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motet

polyphonic choral work that was one of the most important musical forms from the thirteenth to the eighteenth centuries and was commonly used in the Roman Catholic Church

ex: Phillippe de Vitry, In arboris/Tuba sacre fidei/Virgo Sum

melisma

a succession of numerous pitches sung per syllable of text

ex: featured prominently especially in the beginning of "Viderunt omnes" by Perotinus

antiphon

The verse or verses of a psalm, traditional passage, or portion of the liturgy, chanted or sung by alternating choirs

ex: Kyrie from the Mass for Christmas Day

hocket

The term originated in reference to medieval French motets. Hocket could be identified as a single melody, shared between two (or occasionally more) voices, which alternate in such a way that one voice sounds while the other rests. Hocket was used primarily in vocal music of the 13th and early 14th centuries. It was a predominant characteristic of music of the Notre Dame School, during the ars antiqua, in which it was found in sacred vocal music.

The term hocket is derived from the French word <hoquet> which means "hiccup". In the 14th century, hocket technique was used to punctuate recurrences of the talea in isorhythmic motets.

Pieces that made extensive use of the hocket technique were actually called hockets.

Explained by: Johannes de Groucheo in his musical treatise around 1300

prosa

The act of adding of adding words to a piece of already existing music. Originally, this text was sacred, but as time went on, secular text became more and more common.

tempus

means "time"

cantus firmus

a pre-existing melody, "fixed melody", usually of very long notes, often based on a fragment of Gregorian chant that served as the structural basis for a polyphonic composition

Ex: the Tenor voice in Factum est salutare/Dominus

fauxbourdon

French. a term referring to a technique that results in three voices singing basically in first inversion chords; employed frequently by Dufay.

formes fixes

forms that affected musical forms of song setting during 14th and 15 centuries. Involved complex repetition patterns with a refrain.
(Machaut) Virelais, Rondeau, Ballade

tenor

literally means "held voice"

originally, composers would take a piece of sacred text such as "Do" from "Dominus" and have the tenor hold it for almost, if not the whole piece.

Ex: the Tenor voice in Factum est salutare/Dominus

Odhecaton

the first book of polyphonic music printed for movable type.

Petrucci

prolation

division of the semibreve into 2 or 3 minims, and then so on and so forth

free organum

Style of ORGANUM in which the ORGANAL voice moves in a free mixture of contrary, oblique, parallel, and similar motion against the CHANT (and usually above it).

substitute clausula

Clausula written seperately from a piece to substitute an older discant section.

Musica Enchiriadis

music theory treatise describing a type of polyphonic singing called Organum. 9th century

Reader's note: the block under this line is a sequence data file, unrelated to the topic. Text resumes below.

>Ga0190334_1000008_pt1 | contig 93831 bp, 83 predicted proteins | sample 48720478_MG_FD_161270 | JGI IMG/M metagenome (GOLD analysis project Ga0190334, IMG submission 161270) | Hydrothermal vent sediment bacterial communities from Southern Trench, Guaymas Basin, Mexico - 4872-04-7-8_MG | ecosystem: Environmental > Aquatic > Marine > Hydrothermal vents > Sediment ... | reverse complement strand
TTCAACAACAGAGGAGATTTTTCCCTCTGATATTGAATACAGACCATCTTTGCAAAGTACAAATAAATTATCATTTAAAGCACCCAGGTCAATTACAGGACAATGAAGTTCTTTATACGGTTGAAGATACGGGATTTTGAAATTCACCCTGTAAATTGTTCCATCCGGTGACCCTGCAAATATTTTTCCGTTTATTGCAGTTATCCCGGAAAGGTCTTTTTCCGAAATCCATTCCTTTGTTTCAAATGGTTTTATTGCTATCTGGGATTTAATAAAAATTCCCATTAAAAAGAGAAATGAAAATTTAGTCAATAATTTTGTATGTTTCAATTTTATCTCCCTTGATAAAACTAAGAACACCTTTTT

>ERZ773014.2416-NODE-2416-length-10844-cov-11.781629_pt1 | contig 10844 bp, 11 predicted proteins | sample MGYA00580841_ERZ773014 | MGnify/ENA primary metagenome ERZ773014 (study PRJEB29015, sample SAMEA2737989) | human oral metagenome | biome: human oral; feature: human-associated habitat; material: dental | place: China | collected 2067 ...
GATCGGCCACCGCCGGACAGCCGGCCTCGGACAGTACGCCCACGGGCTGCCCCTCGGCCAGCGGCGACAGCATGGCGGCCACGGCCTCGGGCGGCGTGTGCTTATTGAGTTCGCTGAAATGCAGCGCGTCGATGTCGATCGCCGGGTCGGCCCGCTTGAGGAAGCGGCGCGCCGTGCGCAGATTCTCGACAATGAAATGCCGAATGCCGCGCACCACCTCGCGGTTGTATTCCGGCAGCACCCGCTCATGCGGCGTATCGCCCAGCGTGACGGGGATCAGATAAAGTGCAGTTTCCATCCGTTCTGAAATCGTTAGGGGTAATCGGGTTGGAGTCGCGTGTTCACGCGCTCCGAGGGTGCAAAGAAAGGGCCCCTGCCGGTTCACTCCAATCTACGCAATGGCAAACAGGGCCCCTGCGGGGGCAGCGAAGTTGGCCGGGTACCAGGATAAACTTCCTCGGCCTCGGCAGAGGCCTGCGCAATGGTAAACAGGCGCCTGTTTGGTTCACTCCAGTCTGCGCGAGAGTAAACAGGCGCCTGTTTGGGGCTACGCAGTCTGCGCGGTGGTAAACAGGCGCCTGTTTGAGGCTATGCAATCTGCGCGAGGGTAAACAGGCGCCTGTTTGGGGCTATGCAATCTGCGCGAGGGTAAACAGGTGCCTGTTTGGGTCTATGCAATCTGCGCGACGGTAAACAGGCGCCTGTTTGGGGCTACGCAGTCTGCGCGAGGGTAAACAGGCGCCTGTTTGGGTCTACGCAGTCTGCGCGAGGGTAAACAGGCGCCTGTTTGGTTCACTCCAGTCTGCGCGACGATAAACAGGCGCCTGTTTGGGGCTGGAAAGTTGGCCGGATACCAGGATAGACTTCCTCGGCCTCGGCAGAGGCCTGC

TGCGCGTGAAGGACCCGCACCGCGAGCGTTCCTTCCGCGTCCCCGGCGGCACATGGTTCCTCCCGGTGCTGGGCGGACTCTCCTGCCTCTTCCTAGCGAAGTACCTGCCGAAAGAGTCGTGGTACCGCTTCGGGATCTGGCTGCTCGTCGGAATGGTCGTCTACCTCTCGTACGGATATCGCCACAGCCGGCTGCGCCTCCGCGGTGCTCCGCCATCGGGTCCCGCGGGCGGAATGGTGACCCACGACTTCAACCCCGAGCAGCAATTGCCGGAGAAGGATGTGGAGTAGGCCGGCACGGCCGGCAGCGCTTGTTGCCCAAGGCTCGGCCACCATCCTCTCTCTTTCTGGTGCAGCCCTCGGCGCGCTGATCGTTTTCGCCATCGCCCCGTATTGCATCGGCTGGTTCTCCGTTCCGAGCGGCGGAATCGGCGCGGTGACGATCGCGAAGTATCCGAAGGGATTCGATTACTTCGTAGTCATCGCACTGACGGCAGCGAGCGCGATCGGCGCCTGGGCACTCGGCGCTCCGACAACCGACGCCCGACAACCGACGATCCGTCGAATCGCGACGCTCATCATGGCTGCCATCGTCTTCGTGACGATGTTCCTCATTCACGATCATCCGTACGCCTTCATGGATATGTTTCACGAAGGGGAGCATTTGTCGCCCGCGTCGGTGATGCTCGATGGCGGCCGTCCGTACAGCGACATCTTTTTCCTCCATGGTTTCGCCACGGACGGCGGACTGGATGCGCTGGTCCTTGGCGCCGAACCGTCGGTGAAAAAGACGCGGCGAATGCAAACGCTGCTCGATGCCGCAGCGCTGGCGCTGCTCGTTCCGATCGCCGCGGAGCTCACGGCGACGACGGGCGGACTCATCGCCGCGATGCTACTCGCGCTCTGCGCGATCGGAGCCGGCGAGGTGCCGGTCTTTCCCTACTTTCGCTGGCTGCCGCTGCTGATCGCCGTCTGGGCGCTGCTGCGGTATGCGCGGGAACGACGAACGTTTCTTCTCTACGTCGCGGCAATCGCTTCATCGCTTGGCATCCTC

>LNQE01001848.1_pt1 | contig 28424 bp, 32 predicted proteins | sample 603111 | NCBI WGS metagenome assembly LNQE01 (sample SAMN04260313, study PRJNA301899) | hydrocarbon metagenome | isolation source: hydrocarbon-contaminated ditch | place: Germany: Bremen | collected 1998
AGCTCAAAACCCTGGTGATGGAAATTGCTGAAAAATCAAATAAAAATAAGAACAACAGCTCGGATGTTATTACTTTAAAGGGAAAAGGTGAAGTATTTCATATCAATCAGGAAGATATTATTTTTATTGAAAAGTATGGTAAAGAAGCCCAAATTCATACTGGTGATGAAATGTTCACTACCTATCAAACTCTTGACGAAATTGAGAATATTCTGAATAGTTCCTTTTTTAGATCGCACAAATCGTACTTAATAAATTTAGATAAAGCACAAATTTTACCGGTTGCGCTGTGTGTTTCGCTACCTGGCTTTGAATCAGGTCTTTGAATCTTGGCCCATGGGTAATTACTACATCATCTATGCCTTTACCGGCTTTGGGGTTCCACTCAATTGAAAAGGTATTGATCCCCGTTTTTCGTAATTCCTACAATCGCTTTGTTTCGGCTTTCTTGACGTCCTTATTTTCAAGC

Ars Subtilior

style of polyphony from the late 14th or very early 15th centuries in southern France and northern Italy, distinguished by extreme complexity in rhythm and notation

literally means "subtle art"

liturgical drama

Early medieval church drama, written in Latin and dealing with biblical stories. Church drama in the early period, trope and such included and added to in order to make plays.

isorhythmic motet

Medieval and early Renaissance motet based on a repeating
rhythmic pattern throughout one or more voices

double leading-tone cadence

leads to tonic and 5th

discant clausula

a substitute clausula using discant style in which all voices follow one of the rhythmic modes

troping

the addition of text/music to the standard liturgy, often to extend a short work

Ars Nova

"new art"

Title of a 14th century treatise on musical notation. Gave the ability to subdivide, and for the most part, this is how we view rhythm today. This treatise gave us rhythmic flexibilty and sbtly that we had not had before this point.

Written by: Phillipe de Vitry

rhythmic modes

system of six durational pattersn for late 12th and 13th centuries used as the basis of the rhythmic notation of the notre dame composers

psalm tone

a piece of sacred text, normally taken from the mass that is later used in the tenor voice as a sort of pedal

madrigal

secular song introduced in italy that became popular in england as well. polyphonic in texture and expressive in mood, madrigals are written in the vernacular

parallel 3rds and 6ths are very noticable

Ex: Non al suo amante by Jacopo da Bologna

Trecento

Italian, literally "three hundred"; it refers to the 1300s — the fourteenth century, especially in reference to Italian art of that century (the Middle Ages).

mass ordinary

The prayers with texts that remain the same throughout the year.

KGCSA

The prayers are the Kyrie, Gloria, Credo, Sanctus, Agnus Dei

mass cycle

Ordinary: KGCSA

Kyrie, Gloria, Credo, Sanctus, Agnus Dei

Proper: IGAOC

Introit, Gradual, Alleluia, Offertory, Communion

mass propers

The parts of the Mass that are sung on specific important days in the liturgical year. Introit, Gradual, Alleluia, Offertory, Communion.

trouvere

The mostly wandering minstrels, many times nobility- often composer, poet and performer in the same person - who entertained the courts of the nobility in Northern France in the 12th and 13th Centuries.

organum

earliest kind of polyphonic music, which developed rom the custom of ading voices above a plainchant. ran parallel to the fifth or fourth of the voice of the plainchant.

ex: Viderunt omnes- Leoninus
Viderunt omnes- Perotinus

clausula

in notre dame polyphony a self-contained section of an organum that closes with a cadence

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